HOLLAND, Basil Leonard Alfred Francis

  • 25 years
  • United Kingdom
  • Pilot Officer
  • 104337
  • Hudson III, V9128
  • 15th March 1942
  • Allied Aircrew Memorial, Guernsey

Close up of burial stone

Close up of burial stone

Basil Leonard Francis Alfred Holland was born at Acton in Middlesex on the 20th of March 1917 the elder son of Sir Alfred Herbert Holland, a solicitor and Master of the Supreme Court of the Indicative Chancery Division, and Bertha Eleanor (nee Parrock) Holland of “The Clive”, Lunton Road, Acton, later of “Nightingales”, Penn in Buckinghamshire.

He was educated at Lancing College where he was in Gibbs House from January 1931 to 1934. On the outbreak of war, he was a law student.

He joined the Royal Air Force Volunteer Reserve in 1939 where he rose to the rank of Sergeant before being commissioned as a Pilot Officer on the 18th of August 1941. He was posted to 233 Squadron who operated Hudson aircraft from St Eval in Cornwall on reconnaissance missions over the Bay of Biscay.

A Roadstead mission was laid on for 15th March 1942 to attack shipping reported west of Cherbourg proceeding along the French coast in the Bay of St Malo, these had been spotted by a single Hudson aircraft of 233 Squadron. The new operation was known as Roadstead 16. 12 Spitfires of 118 Squadron, 12 Spitfires of 501 Squadron providing anti-flak cover and 12 Spitfires of 234 Squadron to provide high cover against enemy aircraft. These fighters were to provide fighter escort for 5 Hudson aircraft of 407 Squadron. The fighters all took off between 13.20 and 13.30. Two Me109’s were sighted South-West of Guernsey on the outward flight and chased by Blue Section of 234 Squadron.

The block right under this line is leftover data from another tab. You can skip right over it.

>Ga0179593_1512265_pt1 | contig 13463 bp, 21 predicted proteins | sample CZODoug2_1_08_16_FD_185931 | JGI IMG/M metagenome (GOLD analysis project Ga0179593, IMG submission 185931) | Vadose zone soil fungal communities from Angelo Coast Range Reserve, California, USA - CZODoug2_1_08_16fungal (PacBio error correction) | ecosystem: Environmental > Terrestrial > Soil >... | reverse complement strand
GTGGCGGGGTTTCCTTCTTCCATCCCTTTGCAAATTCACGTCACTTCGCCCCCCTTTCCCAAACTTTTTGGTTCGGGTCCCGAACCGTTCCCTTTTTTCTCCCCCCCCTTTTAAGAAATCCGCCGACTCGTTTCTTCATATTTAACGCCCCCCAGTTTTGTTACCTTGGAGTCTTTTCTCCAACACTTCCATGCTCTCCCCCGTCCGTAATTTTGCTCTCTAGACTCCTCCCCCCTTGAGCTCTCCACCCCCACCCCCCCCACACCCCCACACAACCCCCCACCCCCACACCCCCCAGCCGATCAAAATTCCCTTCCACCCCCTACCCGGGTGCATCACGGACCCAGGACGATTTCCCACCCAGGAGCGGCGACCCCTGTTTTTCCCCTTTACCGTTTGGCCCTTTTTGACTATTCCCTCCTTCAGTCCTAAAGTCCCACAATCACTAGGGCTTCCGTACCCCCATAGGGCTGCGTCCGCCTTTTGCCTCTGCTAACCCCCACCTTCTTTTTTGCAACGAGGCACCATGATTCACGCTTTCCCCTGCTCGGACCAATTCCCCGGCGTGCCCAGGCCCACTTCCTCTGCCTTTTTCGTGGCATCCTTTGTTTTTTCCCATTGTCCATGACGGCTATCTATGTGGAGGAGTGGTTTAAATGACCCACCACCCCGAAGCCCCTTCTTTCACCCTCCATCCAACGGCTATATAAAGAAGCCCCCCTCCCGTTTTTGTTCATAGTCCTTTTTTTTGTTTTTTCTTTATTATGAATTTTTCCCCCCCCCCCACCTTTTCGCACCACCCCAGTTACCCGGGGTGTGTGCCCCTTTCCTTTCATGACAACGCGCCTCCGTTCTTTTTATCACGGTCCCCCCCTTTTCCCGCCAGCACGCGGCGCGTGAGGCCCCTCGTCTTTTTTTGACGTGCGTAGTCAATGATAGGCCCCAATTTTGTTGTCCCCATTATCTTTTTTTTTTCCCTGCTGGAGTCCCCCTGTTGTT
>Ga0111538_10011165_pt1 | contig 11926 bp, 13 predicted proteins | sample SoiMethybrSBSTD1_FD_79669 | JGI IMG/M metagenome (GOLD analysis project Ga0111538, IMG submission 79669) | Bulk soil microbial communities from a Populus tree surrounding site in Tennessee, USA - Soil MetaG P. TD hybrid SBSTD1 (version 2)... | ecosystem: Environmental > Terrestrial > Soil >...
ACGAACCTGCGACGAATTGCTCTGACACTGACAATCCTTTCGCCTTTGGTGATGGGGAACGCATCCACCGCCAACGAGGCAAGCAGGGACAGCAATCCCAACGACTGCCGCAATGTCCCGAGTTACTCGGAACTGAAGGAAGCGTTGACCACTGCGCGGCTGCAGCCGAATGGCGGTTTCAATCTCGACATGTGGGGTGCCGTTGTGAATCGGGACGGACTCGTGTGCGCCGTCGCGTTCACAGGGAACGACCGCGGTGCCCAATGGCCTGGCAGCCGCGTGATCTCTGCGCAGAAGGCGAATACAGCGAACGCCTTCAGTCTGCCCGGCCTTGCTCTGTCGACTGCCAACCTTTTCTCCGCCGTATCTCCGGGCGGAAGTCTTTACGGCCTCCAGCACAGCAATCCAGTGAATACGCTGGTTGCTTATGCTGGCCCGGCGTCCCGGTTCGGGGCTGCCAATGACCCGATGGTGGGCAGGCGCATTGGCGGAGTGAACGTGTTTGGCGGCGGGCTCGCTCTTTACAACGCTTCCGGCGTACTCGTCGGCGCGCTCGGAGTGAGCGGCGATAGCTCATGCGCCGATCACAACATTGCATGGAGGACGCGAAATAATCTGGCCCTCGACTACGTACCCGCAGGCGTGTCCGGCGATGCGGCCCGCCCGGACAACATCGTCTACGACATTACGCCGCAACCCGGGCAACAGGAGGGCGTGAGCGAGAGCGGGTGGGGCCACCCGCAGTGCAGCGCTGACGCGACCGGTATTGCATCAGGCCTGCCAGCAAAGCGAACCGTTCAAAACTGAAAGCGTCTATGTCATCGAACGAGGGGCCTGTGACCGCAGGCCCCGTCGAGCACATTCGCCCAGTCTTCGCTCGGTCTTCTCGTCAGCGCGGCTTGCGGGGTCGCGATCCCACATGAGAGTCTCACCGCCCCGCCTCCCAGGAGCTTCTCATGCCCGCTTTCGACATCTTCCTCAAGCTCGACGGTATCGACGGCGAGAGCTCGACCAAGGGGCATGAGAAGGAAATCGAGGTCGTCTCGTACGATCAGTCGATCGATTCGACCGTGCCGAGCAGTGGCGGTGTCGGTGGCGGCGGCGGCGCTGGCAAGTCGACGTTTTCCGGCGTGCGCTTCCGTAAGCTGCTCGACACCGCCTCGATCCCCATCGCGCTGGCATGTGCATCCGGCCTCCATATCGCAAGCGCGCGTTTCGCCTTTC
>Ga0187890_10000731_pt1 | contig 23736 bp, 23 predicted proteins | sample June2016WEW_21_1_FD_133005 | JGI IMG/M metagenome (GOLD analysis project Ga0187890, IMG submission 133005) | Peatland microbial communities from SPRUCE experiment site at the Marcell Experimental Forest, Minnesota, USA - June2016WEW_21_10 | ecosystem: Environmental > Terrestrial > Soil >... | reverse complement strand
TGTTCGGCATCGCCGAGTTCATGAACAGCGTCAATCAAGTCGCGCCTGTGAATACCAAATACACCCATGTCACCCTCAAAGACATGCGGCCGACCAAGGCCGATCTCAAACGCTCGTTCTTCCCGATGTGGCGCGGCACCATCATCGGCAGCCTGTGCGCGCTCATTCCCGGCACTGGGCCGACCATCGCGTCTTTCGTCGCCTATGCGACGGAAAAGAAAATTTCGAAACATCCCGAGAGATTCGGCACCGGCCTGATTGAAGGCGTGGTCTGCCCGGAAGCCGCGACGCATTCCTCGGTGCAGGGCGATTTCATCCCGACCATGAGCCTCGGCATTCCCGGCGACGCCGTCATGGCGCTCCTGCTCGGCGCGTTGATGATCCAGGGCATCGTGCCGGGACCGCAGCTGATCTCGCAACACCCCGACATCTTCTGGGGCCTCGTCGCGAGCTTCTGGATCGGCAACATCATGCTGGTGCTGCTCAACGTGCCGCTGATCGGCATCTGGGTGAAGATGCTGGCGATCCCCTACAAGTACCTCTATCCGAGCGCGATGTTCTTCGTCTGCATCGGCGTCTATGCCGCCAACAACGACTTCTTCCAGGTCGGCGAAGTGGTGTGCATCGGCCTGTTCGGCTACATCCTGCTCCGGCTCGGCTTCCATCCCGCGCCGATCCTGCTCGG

It would transpire that unknown to the aircraft on Roadstead 16, a single Hudson was patrolling in the area, it had taken off at 11.45am from RAF St Eval and was a Hudson Mk III ZS-V V9128. Their mission was to locate and shadow enemy shipping. However, with so many aircraft in the area a number of fighter aircraft were scrambled from Guernsey to patrol and attack these aircraft.

Confirmation of what took place is recorded in the German records and confirms that at 15:00 hrs an enemy aircraft was shot down by a Guernsey based fighter to the north of Guernsey. The four crew of that aircraft were seen to have taken to their rubber dinghy, but a German rescue boat sent to the area failed to find them.

The crew of the Hudson Mk III ZS-V V9128 was:-
Wing Commander Eric Hugh Paul Clarke AFC (Pilot)
Sergeant David Wallace Dewar (Wireless Operator/Air Gunner)
Flying Officer Arthur Herbert Hiles (Observer)
Pilot Officer Basil Leonard Francis Alfred Holland (Wireless Operator/Air Gunner)
Basil Holland’s body was washed ashore at Portscatho near Falmouth on the 17th of May and that of Eric Clarke was washed ashore at Looe the day before. The two other crew members were lost. Holland’s body was taken to Portscatho Coast Guard Station and his funeral took place on the 23rd of May 1942.

His brother received the following telegram dated the 21st of May 1942: – “Deeply regret to inform you that further information now received states that your brother Pilot Officer Basil Leonard Francies Alfred Holland is reported to have lost his life as a result of air operations on 15th March 1942. The Air Council express their profound sympathy. His father has been informed.”

He is commemorated in the St Eval book of remembrance at St Mawgan in Cornwall, on the Allied Aircrew Memorial at Guernsey and on the memorial in the Lady Chapel at Holy Trinity Church, Penn.